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Last week in Copenhagen Arina Melse, doctoral fellow of the joint programme of Riga Graduate School of Law and the University of Copenhagen, successfully defended her PhD in public international law. Her dissertation, titled Inherent Powers of the European Court of Human Rights: Part of the Judicial Function of an International Public Authority, focused on the complex issue of how international judicial bodies emerge as an international public authority and expand their mandates to fulfil their evolving judicial function. In this context, the thesis examined the potential of the inherent powers doctrine to address the legal legitimacy challenges of the expansion of the incidental competences of international judicial bodies, with a special focus on the European Court of Human Rights.
Following her PhD defense, Arina remain connected to the Centre of Excellence for International Courts at the University of Copenhagen as an affiliated researcher. She is also continuing teaching International Human Rights Law at RGSL.
The RGSL Doctoral Programme is implemented in cooperation with the Law Faculty of the University of Copenhagen. The programme started in 2012 and leads to a joint doctoral degree in law.
Professor George Ulrich who oversees the Doctoral Programme highlights: ‘It’s a big accomplishment for both the programme and the scholar. Arina was one of the first to enrol in the programme that was created to boost RGSL’s academic capacity and foster academic cooperation with a prestigious and very resourceful Scandinavian academic institution.’ He adds: ’It is fascinating to see how RGSL has developed from offering only masters studies to a more complete academic portfolio of bachelor, masters and doctoral programmes.’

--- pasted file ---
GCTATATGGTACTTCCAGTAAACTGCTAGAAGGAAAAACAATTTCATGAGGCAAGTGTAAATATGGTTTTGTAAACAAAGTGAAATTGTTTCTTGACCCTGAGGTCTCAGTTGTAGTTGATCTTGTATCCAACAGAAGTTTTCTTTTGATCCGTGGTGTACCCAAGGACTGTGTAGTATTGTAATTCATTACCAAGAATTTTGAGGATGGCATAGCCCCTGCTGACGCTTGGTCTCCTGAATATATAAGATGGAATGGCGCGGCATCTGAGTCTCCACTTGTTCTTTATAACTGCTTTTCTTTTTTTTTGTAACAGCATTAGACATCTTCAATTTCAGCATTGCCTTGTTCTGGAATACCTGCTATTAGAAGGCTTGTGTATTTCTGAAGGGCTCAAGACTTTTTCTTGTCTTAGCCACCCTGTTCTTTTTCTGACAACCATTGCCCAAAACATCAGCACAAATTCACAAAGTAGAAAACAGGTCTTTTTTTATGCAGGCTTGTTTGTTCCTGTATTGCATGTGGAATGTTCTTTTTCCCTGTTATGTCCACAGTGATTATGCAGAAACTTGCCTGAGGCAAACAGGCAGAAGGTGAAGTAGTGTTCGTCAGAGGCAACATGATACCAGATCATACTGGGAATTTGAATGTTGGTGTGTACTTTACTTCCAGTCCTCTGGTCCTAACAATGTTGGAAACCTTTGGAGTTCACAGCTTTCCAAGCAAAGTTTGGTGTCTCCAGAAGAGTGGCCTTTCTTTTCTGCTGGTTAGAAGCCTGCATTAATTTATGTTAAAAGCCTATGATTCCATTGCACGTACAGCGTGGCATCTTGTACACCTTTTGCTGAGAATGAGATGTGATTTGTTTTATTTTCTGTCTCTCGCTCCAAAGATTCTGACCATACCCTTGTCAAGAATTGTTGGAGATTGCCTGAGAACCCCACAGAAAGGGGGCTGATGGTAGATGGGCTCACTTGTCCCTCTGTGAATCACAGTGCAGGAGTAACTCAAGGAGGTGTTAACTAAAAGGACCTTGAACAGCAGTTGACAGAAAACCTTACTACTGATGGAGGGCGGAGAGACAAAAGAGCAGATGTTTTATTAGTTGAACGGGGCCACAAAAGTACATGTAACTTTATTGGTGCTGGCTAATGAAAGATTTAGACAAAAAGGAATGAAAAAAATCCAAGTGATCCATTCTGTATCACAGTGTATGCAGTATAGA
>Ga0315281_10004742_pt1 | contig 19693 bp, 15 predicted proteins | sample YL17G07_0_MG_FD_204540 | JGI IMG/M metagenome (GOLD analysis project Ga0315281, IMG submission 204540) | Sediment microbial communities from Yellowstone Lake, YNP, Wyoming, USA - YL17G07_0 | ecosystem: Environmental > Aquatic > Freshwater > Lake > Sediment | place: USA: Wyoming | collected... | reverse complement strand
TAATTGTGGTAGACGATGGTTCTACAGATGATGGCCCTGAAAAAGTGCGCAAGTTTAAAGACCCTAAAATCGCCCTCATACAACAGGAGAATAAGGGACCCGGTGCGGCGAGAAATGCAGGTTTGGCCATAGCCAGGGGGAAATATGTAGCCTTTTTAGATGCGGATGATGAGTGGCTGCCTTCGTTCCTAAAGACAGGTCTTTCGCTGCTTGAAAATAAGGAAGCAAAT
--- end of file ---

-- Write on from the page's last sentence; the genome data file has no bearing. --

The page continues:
Reflecting on her successful defence, Arina underlines the importance of cooperation: ‘I wish to thank the University of Copenhagen and the Riga Graduate School of Law for providing such a wonderful and productive platform for conducting research in the form of the joint Doctoral Programme and for giving me the opportunity to participate in it. My work has immensely benefited from the guidance of highly esteemed academics in the field and exposure to diverse research environments made possible by the joint programme.’
Asked about Arina’s academic contribution, her PhD thesis supervisor Professor Ineta Ziemele emphasises that: ‘Arina’s research brings a significant contribution to legal discourse in Europe. Her chosen area of research has previously received limited academic attention. I believe that her dissertation will gain the attention of the European Court of Human Rights.’
The RGSL Doctoral Programme requires that scholars comply with both Latvian and Danish academic requirements and traditions, which adds extra value to the degree obtained. Arina’s assessment committee included highly regarded academics and legal practitioners: Professor George Ulrich from Riga Graduate School of Law, Professor Mikael Rask Madsen from the University of Copenhagen, and former Judge and Vice-President of the European Court of Human Rights Françoise Tulkens, who currently serves as a Member of the Kosovo Human Rights Advisory Panel.

 

 

 

 

 

 

 

 

 

 

 

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